Paul Stamets, famed mushroom guru and author of Mycelium Running, calls fungi the Earth’s “natural Internet”; a subterranean network of fungi is always spreading, helping plants grow, breaking down toxins and releasing nutrients back into the environment. The largest living organism in the world is a humongous fungus lurking under an Oregon forest. It stretches over a nearly four-mile radius and is about 2,400 years old. In the amazingly diverse kingdom of fungi, weirdness and wonder reign supreme. There’s a fungus that grows in the brains of ants, turning them into “zombies” that do their bidding, which is making them bite leaves that are in the perfect location for the fungus’ reproduction. In Hawai‘i’s native koa forests, fungi play important roles in creating soil over bare lava. A fungus called brown rot naturally infects almost all koa wood, causing it to decay. When the tree dies, the fungus recycles the cellulose into the soil, and what remains is a hard “nurse log” of lignin that can last a hundred years and sustain native forest plants with its perfect nutrition, water-holding capacity and pH balance.
Fungi are also nature’s apothecaries. They produce powerful chemicals that can kill and heal; they’re treasured for their pharmaceutical properties, especially antibiotic and psychotropic. Throughout the ages, fungi have been linked to magic in folklore and to the spirit world of medicine men. Some scholars attribute the origin of Santa Claus and his “flying” reindeer to the hallucinogenic red-capped, white-spotted fly agaric (Amanita muscaria). Fly agaric was used by shamans of ancient Siberia and by various cultures for religious and recreational purposes, and reindeer of northern Europe reportedly feast on the mushroom and become intoxicated.
Despite the horror stories of people consuming the wrong mushroom, only 5 percent of all the mushrooms known are poisonous, and only 5 percent are palatable. (Ninety percent are edible but just don’t taste good.) And despite the fact that identifying a mushroom can be a matter of life and death, Hemmes uses a decidedly low-tech method: He tastes it. It’s a common way mycologists identify fungi; some taste like radishes, flowers or pepper. “You can pretty much taste any mushroom,” Hemmes says. “Just don’t swallow it.” For those who want just a little more certainty, spore prints and even DNA sampling can distinguish the harmless from the lethal. Although no one in Hawai‘i has died from eating a poisonous mushroom (as far as anyone knows), experts like Hemmes are continually discovering new alien species.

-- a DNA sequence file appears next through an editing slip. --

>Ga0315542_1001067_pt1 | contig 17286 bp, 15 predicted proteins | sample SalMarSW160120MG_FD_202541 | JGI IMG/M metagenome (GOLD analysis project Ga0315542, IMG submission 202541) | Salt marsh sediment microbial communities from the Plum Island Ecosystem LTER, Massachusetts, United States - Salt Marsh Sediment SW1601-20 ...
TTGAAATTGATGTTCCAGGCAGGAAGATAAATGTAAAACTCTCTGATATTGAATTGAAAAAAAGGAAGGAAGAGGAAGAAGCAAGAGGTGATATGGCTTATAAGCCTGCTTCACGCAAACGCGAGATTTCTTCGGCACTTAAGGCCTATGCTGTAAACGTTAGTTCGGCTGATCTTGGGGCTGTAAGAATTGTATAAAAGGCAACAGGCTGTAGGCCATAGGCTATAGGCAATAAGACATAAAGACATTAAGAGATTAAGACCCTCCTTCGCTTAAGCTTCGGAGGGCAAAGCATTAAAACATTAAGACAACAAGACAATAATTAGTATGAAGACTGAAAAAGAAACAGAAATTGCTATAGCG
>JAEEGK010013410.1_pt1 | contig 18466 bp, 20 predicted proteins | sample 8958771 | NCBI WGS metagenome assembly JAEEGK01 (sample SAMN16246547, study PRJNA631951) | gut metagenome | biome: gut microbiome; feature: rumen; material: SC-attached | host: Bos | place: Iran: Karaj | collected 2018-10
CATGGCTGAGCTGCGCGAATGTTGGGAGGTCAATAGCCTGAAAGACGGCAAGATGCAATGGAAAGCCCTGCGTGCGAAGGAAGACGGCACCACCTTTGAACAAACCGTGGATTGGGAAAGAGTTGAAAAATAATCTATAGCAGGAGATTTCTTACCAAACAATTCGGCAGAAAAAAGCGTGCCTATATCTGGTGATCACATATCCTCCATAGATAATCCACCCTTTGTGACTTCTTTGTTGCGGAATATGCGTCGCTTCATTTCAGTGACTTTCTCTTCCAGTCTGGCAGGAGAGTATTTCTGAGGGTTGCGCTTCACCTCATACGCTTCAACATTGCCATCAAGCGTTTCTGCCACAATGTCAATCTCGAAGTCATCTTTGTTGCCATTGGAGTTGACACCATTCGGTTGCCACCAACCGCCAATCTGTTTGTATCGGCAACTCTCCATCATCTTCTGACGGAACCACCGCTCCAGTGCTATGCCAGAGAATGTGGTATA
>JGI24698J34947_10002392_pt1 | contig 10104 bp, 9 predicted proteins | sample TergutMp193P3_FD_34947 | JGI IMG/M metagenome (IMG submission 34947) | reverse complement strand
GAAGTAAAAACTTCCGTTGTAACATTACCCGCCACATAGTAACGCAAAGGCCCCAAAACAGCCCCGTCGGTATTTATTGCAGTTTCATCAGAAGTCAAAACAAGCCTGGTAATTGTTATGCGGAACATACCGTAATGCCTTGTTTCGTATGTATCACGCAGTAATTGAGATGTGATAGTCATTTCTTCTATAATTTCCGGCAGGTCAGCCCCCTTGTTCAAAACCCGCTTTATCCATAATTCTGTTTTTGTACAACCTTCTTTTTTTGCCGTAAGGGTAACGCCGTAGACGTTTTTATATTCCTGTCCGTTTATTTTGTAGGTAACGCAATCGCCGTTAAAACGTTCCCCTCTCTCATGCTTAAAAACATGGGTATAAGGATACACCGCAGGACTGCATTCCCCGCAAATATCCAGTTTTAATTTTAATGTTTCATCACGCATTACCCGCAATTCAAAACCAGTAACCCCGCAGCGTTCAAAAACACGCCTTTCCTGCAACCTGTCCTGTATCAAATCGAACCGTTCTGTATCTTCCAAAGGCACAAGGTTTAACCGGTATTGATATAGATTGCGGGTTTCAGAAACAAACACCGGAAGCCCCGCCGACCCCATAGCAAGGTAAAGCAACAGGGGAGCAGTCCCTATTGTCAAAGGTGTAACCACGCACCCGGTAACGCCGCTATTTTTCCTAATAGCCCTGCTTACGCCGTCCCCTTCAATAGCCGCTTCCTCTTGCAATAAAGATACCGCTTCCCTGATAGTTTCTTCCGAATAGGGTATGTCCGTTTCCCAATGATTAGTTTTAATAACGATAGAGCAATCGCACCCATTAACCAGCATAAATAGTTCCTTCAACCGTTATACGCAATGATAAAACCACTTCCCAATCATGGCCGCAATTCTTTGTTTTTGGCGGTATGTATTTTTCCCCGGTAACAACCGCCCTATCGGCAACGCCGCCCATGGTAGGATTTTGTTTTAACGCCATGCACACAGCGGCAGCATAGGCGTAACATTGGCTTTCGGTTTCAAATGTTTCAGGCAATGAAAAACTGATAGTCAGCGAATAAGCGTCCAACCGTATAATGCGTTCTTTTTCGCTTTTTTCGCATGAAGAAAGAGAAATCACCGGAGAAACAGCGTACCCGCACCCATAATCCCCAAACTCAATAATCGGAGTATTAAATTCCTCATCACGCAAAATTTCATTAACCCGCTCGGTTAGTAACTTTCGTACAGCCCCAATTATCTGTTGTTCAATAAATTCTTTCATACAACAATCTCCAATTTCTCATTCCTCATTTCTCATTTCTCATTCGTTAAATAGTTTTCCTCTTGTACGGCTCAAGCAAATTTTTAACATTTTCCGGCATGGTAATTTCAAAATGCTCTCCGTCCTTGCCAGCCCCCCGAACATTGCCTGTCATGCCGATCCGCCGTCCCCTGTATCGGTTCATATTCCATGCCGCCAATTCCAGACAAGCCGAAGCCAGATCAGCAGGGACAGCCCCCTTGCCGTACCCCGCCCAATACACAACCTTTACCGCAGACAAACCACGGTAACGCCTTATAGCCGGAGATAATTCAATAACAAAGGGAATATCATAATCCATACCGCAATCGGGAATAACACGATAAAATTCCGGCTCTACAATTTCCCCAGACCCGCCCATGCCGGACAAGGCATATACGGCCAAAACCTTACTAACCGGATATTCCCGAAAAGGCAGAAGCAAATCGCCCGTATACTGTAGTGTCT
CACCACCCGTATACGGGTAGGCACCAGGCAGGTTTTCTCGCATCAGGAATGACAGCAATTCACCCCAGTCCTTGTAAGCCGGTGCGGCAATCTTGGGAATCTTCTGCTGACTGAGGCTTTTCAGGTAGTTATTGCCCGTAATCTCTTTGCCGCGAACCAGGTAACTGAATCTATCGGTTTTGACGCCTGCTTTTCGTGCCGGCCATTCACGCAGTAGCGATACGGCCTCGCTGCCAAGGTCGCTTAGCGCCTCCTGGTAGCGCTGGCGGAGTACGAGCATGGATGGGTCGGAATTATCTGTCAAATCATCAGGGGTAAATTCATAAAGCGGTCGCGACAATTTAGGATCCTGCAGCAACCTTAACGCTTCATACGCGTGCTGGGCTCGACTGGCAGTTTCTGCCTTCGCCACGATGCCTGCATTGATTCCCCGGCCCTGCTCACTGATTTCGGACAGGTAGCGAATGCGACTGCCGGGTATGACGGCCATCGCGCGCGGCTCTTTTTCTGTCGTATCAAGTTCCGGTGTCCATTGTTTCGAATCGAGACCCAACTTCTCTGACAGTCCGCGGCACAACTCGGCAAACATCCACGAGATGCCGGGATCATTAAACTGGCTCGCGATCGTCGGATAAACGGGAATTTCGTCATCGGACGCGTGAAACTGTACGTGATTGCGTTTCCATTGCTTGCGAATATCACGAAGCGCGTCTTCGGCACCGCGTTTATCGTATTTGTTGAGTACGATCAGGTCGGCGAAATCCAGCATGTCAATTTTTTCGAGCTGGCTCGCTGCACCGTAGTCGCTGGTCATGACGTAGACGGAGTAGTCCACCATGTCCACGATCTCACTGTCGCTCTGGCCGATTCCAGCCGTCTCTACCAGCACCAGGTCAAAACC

So far Hawai‘i has only one lethal mushroom, Amanita marmorata, named for the grey marbling on its white cap. It’s an Australian import that grows abundantly around trees from Down Under such as eucalyptus and paperbark. “Dogs have eaten it and died. It destroys the liver,” says Hemmes. Others, like the common green-spored parasol (Chlorophyllum molybdites), won’t kill you, but they’ll make you pretty sick. This large mushroom often appears in fairy rings under banyan trees and in lawns and compost; it causes serious gastrointestinal illness. Hemmes knows how bad eating a poisonous mushroom can be—he’s the state’s expert the Poison Control Center in Colorado calls when there’s a mushroom poisoning case at a hospital in Hawai‘i, which happens at least once a year, in some years three or four times. As far as hallucinogenic mushrooms are concerned, yes, Hawai‘i does have several alien species of them. Some of the poisonings Hemmes responds to are the result of people hunting for hallucinogenic mushrooms and eating the wrong ones—or too many of the right ones.